Prior to the collision, the eyewitness initially observed the victim traveling behind him on the motorcycle (the headlight of which was operational), and he recalled that the victim stayed within the lane and drove about 10 miles per hour faster than he was traveling when passing the witness on the roadway before the accident occurred. This witness also testified that he initially thought the victim was intoxicated because he first saw the motorcycle leave a bar, but he later changed his mind because nothing about the victim's driving made him believe that he was intoxicated, concerned him, or made him fear for his safety. And an investigating officer who reconstructed the accident concluded that "the motorcycle had zero contributing factors to the crash."

         As for Reado-Seck, when law enforcement arrived, an investigating officer detected the odor of an alcoholic beverage on her breath. And after initially denying that she had been drinking alcohol, Reado-Seck informed the officer that she had consumed an alcoholic beverage some twelve hours prior to the accident. But Reado-Seck later changed her story, telling another officer that she had recently consumed an alcoholic beverage at a friend's house; that she was driving home, but tried to go back to her friend's house when she realized that she "couldn't make it home"; and that she did not see the victim before making the U-turn. That same officer testified that Reado-Seck appeared "upset" and "a little confused."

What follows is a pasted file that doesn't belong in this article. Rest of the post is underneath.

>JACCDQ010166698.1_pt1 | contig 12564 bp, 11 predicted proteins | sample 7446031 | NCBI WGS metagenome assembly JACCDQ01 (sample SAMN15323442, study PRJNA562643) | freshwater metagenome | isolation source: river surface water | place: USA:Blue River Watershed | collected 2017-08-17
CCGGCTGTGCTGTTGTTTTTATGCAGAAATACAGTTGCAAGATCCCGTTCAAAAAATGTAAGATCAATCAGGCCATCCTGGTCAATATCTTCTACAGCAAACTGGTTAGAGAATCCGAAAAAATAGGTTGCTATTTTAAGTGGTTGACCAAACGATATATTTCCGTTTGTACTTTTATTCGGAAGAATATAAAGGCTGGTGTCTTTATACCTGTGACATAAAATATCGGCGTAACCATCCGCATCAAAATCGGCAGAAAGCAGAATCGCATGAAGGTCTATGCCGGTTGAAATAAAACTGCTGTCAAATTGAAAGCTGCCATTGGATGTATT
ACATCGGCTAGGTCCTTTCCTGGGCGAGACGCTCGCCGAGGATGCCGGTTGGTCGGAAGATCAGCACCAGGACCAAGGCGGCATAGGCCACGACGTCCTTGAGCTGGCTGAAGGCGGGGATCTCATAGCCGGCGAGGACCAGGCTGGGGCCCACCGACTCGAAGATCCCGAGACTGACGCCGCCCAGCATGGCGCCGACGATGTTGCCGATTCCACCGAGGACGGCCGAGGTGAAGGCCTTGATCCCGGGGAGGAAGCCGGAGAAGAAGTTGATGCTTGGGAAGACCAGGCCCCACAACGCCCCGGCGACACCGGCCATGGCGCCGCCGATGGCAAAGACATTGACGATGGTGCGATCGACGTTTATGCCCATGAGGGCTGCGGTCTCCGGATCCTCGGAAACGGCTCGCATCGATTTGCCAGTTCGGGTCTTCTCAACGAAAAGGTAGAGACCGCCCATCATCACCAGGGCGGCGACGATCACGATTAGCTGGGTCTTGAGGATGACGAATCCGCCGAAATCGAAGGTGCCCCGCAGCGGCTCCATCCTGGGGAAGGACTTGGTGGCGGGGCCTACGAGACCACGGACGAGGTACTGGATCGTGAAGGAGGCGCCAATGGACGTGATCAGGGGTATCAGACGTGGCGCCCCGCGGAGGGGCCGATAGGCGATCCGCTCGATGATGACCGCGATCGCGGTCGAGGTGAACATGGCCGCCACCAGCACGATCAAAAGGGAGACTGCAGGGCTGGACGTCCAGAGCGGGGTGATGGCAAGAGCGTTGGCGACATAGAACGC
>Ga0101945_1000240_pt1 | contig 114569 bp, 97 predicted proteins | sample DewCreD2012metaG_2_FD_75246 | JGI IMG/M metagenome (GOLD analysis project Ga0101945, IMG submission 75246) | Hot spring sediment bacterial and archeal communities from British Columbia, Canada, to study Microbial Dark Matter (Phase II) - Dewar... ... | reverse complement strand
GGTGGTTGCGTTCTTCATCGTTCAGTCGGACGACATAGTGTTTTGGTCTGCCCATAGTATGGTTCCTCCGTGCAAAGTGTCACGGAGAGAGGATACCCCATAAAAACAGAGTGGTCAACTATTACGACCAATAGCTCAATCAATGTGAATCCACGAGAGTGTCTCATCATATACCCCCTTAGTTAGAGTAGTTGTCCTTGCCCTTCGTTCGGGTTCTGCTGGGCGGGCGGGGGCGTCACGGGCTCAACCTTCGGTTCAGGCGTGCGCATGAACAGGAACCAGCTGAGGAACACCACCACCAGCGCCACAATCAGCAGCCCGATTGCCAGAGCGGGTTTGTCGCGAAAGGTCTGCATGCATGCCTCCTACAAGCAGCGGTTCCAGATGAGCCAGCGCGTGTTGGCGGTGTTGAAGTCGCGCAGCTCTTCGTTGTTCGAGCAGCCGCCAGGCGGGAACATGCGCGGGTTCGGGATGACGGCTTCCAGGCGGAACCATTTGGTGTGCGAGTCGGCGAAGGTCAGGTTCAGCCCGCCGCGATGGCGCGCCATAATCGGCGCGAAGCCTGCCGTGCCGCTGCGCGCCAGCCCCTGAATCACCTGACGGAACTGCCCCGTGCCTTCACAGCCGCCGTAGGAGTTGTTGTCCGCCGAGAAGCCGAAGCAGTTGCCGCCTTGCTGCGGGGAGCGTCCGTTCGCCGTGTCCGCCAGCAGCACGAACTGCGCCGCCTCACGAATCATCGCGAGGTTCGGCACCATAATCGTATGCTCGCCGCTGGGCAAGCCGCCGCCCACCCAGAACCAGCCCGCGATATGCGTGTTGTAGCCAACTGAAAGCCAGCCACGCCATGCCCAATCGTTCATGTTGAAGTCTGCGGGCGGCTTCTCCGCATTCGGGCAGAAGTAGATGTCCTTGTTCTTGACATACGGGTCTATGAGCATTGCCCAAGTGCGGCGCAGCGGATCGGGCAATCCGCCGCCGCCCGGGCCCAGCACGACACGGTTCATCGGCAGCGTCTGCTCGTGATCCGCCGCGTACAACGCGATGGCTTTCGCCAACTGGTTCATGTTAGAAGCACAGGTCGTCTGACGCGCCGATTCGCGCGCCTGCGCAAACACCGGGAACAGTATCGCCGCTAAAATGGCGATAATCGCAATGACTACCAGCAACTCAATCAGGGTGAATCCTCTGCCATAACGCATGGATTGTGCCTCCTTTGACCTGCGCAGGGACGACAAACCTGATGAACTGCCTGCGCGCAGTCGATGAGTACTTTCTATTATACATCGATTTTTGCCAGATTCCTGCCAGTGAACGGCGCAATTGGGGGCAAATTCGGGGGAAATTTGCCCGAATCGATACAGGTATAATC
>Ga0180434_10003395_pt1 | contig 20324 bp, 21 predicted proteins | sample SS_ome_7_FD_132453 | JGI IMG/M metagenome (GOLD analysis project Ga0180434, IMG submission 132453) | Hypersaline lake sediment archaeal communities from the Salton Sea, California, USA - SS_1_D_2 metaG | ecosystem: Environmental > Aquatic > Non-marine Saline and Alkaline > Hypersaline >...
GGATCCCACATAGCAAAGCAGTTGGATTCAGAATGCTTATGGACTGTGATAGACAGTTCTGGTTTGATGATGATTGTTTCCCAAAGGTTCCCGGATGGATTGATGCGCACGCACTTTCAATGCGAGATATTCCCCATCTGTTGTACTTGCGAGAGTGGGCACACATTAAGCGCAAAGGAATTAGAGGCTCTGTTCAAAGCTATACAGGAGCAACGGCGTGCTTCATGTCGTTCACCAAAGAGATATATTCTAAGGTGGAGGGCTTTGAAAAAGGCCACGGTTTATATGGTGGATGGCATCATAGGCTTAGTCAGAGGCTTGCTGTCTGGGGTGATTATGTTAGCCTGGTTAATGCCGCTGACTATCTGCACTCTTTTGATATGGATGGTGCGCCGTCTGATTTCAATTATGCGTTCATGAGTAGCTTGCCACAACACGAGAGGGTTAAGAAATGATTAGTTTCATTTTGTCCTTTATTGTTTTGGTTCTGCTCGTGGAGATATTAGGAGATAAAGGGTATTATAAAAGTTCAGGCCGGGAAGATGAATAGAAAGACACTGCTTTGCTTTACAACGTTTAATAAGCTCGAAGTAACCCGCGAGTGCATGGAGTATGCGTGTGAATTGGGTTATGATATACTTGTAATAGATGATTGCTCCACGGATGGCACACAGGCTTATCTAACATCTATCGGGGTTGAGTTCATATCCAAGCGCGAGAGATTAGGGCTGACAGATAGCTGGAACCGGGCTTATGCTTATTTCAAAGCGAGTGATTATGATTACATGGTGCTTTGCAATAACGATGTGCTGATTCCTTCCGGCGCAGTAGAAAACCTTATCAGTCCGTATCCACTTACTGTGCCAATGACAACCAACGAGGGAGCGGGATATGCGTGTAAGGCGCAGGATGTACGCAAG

An officer decided to administer field-sobriety tests to Reado-Seck, during which she exhibited six out of six clues of impairment on the HGN test and had such difficulty maintaining her balance during the instructional portion of the walk-and- turn test that she did not complete it.[2] A preliminary breath test was also positive for the presence of alcohol, and Reado-Seck's eyes appeared bloodshot and watery. Ultimately, the officer at the scene reached the conclusion, based on her training and experience, that Reado-Seck was impaired and that her impairment contributed to the collision. Shortly thereafter, Reado-Seck was placed under arrest. Reado-Seck then provided a urine sample, but refused to allow her blood to be drawn for testing. Approximately two hours after the accident, however, Reado-Seck voluntarily blew a .069 and .070 on an Intoxilyzer test.